Below are reminders and updates on the fall 2020 parent/guardian survey, meal service plans for the summer, childcare in MCPS facilities, and the Montgomery County Public Libraries’ (MCPL) summer reading program.


Jack R. Smith, Ph.D.
Superintendent of Schools

Friday, June 26, 2020

In response to Tweets concerning Sexual Assault of Students, Blair Principal Appears to Have Blocked Accounts

...On Twitter, some students asked Principal Renay Johnson to respond to the allegations made against her students, or to voice her support for the victims. Johnson did not respond.
Instead, she appears to have blocked several people, many of whom are currently students at Blair, preventing them from viewing her profile.
According to MCPS’ “social media best practices,” staff members who use a social media account “in a professional capacity should not block users or delete comments on their own initiative.”..

dozens of sexual assault and harassment claims Instagram posts this week detail allegations from at least 12 schools

...Several Instagram pages surfaced this week, calling out, often by name, male students who are accused of harassing or assaulting their female classmates.
First, it was students at Montgomery Blair High School in Silver Spring. Then students chimed in from Albert Einstein, Richard Montgomery, Bethesda-Chevy Chase and Thomas S. Wootton, as well as Eastern Middle School.

Soon, more than 100 allegations from at least 12 schools had been compiled on a handful of pages...
...Montgomery County Police Department spokesman Tom Jordan encouraged victims to report alleged incidents and “we will investigate it thoroughly.”
“I am checking with [the Special Victims Investigations Division] to see if there is anything to the social media posts,” Jordan said.
The allegations cover a range of issues from a boy’s persistence in asking for nude photos to rape...

@mcpnews If you are a victim of sexual assault, please contact us so that we can investigate completely. Call 301-279-8000 to make a report. Every victim has a right to be heard. There are resources available to assist victims.

Thursday, June 25, 2020

As activists try to get police out of schools, Maryland arrest data shows racial gap

As school systems in Maryland debate whether police officers should be based inside public schools, newly released state data shows that arrest rates are higher for black students and students with disabilities than for their peers.
State education officials this week denounced the disparities but did not offer new proposals to address them. School systems with significant gaps have created action plans and will work with the state to reduce them, State Schools Superintendent Karen B. Salmon said.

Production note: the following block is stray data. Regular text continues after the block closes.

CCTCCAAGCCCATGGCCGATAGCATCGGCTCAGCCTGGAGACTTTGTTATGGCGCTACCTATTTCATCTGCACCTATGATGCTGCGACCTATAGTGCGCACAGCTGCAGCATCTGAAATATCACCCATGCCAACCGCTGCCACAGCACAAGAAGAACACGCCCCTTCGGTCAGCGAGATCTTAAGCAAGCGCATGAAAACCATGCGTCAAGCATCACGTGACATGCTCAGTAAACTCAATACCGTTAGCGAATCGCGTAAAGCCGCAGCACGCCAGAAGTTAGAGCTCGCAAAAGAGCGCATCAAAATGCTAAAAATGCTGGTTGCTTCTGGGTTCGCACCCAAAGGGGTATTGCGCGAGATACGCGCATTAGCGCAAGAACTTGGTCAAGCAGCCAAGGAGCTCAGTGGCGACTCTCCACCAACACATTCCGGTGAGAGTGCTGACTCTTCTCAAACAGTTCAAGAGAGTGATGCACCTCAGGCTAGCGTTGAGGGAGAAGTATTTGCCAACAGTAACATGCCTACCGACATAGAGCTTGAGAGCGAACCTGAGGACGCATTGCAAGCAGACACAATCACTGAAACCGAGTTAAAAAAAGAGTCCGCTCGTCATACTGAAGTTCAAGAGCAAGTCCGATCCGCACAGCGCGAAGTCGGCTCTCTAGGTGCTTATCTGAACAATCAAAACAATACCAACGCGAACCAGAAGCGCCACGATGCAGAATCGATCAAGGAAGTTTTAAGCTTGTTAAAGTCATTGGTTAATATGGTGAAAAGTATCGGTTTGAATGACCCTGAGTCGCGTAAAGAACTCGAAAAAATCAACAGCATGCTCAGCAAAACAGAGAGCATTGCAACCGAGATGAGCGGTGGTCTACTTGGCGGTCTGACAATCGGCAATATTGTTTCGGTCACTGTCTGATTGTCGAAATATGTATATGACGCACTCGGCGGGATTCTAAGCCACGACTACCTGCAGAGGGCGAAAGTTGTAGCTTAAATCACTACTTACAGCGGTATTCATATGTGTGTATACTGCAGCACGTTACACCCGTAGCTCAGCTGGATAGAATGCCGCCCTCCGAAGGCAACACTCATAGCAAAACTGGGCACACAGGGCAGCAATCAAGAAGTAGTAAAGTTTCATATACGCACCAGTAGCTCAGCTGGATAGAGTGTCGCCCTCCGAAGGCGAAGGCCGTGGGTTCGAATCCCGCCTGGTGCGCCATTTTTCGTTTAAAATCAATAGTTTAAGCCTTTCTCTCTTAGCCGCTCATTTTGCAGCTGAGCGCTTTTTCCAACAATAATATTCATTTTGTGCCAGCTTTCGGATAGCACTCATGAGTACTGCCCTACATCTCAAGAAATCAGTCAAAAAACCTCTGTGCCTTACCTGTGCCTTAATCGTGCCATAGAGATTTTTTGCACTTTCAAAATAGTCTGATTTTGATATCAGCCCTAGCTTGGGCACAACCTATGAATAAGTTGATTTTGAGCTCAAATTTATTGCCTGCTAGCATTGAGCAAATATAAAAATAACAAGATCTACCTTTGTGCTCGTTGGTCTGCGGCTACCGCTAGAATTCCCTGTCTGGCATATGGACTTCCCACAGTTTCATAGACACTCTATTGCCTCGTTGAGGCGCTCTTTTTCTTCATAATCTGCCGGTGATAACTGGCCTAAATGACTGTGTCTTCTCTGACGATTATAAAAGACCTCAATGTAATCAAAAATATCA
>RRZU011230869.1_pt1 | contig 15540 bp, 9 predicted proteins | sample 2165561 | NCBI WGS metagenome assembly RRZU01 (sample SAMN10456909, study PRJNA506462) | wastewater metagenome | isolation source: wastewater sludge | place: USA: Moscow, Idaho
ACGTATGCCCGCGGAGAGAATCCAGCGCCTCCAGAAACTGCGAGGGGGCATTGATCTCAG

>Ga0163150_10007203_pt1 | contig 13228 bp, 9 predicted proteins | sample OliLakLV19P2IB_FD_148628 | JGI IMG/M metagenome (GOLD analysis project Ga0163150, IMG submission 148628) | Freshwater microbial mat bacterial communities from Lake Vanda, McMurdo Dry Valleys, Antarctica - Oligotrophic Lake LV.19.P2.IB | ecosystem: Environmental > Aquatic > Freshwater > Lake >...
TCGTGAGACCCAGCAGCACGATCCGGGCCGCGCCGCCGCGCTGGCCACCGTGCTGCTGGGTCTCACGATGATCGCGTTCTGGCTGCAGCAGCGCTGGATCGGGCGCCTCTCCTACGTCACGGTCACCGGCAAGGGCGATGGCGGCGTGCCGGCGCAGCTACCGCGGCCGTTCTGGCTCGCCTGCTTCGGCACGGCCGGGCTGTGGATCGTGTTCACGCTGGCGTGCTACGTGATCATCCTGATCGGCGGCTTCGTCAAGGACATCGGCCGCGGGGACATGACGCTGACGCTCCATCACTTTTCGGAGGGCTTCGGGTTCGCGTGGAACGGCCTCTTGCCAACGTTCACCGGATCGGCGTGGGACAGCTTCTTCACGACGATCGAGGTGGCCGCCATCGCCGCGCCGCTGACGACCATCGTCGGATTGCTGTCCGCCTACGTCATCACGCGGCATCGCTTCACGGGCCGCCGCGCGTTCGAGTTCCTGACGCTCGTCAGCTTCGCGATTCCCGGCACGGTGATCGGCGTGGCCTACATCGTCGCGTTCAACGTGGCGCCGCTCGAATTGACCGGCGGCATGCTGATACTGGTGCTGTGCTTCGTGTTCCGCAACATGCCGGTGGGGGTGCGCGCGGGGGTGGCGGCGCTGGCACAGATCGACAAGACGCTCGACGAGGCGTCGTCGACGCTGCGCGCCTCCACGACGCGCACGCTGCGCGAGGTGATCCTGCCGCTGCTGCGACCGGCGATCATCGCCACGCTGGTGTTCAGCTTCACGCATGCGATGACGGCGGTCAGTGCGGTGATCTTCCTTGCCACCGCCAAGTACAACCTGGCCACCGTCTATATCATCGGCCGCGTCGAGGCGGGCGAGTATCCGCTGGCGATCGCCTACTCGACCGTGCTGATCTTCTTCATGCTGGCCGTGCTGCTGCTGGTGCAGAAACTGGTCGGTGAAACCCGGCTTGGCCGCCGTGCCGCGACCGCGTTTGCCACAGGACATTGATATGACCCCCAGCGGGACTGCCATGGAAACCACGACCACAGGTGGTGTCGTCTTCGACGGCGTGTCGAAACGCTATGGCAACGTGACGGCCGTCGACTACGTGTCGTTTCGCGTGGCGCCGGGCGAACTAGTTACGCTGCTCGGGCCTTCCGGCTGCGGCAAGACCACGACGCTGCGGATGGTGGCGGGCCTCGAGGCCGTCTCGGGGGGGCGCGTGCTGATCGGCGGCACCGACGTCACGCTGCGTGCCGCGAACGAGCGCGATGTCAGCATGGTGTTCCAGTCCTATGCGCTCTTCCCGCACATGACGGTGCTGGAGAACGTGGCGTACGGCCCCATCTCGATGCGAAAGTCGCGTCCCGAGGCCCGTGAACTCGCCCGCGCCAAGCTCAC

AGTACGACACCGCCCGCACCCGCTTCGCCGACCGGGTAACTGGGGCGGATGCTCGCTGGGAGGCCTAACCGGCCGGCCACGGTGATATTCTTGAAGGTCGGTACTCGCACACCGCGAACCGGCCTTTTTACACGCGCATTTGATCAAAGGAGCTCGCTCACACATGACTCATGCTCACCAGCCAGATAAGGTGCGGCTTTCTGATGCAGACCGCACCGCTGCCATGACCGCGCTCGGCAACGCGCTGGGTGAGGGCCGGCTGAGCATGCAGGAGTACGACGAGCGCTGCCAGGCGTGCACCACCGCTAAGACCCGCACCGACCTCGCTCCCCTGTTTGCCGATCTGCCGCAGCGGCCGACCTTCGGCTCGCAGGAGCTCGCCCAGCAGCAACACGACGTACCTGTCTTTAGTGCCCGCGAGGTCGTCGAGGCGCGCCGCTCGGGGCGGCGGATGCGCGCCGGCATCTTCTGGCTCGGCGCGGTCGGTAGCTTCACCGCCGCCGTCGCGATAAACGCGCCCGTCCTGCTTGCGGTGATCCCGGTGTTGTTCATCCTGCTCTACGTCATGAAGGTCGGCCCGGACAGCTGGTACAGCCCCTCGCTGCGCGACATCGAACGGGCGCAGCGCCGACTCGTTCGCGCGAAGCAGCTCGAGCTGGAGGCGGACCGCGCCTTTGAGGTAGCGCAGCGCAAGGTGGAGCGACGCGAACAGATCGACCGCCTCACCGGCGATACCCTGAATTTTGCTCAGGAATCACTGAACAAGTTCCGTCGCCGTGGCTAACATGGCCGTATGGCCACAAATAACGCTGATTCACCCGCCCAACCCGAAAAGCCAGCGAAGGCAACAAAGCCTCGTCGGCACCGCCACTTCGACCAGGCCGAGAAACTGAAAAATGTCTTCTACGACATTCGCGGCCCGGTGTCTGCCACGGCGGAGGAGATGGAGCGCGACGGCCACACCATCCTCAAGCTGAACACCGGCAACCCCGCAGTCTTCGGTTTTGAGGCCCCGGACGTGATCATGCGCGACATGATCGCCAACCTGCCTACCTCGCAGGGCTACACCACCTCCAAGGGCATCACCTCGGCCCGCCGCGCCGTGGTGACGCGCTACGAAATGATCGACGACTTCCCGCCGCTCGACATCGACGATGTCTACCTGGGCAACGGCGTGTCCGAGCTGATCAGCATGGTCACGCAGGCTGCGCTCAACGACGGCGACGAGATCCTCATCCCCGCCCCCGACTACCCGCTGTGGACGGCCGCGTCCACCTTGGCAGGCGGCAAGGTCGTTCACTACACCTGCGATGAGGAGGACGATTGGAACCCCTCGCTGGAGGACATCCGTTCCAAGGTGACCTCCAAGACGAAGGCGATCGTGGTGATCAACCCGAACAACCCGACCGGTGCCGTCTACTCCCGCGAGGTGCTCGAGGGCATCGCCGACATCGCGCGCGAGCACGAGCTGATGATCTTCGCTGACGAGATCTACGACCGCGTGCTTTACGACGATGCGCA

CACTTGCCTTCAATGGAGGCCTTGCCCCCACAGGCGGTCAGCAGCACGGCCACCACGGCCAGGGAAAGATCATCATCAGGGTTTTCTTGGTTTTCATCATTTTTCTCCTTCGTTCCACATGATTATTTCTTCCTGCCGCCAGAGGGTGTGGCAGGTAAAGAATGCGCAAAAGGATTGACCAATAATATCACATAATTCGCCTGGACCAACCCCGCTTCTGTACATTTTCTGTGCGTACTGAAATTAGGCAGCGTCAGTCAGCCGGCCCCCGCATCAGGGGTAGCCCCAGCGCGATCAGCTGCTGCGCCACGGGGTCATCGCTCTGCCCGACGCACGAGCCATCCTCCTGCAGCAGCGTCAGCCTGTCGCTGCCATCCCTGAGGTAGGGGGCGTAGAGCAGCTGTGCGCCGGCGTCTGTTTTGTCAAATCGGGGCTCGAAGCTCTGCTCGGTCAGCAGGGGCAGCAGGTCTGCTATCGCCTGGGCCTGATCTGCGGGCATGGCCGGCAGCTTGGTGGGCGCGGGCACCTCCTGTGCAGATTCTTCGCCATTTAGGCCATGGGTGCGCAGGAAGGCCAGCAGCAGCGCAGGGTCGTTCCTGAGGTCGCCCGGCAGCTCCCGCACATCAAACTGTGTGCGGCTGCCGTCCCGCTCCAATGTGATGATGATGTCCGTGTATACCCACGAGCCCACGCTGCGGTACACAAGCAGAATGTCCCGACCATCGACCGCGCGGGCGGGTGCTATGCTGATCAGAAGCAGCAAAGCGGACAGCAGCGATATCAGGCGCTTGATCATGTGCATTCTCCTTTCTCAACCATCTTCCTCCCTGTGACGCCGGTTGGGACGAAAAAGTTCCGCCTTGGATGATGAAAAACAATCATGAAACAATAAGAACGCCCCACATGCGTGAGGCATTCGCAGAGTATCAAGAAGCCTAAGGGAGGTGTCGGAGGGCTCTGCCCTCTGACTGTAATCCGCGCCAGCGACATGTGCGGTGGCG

Still, “it’s horrendous,” Salmon said as the Maryland State Board of Education discussed the matter Tuesday afternoon. She said she had earlier raised the issue with school superintendents across the state...

Wednesday, June 24, 2020

MD State Board of Education discusses plans for fall, social emotional needs of students


Baltimore City teachers union files complaint against school district over work days

The Baltimore Teachers Union has filed a complaint over a decision by the school system’s top leaders to require them to work four additional days at the end of June, days they say the contract does not require.
The fierce tug of war is over whether the teachers had already worked the 190 days their contract required by June 16 when school ended. The BTU contends that it worked four days in March — the 16th through 19th — when schools were first shut down because of coronavirus, but the school system disagrees...

What Parents Can Learn From Child Care Centers That Stayed Open During Lockdowns

When Arizona schools shut down in mid-March to prevent the spread of the coronavirus, Tatiana Laimit, a nurse in Phoenix, knew she needed a backup plan. Laimit is a single mother of a 6-year-old girl and had recently relocated to the area. She didn't have any friends or family nearby to ask for help.
It was past 8 on a Friday night when she shot off an email to her local YMCA to ask if they were providing emergency care for the children of front-line workers. "And immediately [someone] responded and let me know, 'Yes.' "
Throughout the pandemic, many child care centers have stayed open for the children of front-line workers — everyone from doctors to grocery store clerks. YMCA of the USA and New York City's Department of Education have been caring for, collectively, tens of thousands of children since March, and both tell NPR they have no reports of coronavirus clusters or outbreaks. As school districts sweat over reopening plans, and with just over half of parents telling pollsters they're comfortable with in-person school this fall, public health and policy experts say education leaders should be discussing and drawing on these real-world child care experiences...

Fairfax County offers 2 options for next school year

The Fairfax County school system is giving parents and teachers two options for the start of the next school year —  100% virtual online learning or face-to-face instruction in school buildings at least two days a week.
Fairfax County Public Schools Superintendent Scott Brabrand, in a letter to parents, said that in the wake of the coronavirus pandemic, it is unlikely that students will go back to school buildings on the day schools are set to start...

Tuesday, June 23, 2020

Heather Graf @ABC7HeatherGraf NEW: a few days earlier than expected @fcpsnews has sent a letter to parents, outlining the school district's "general plan" to return to school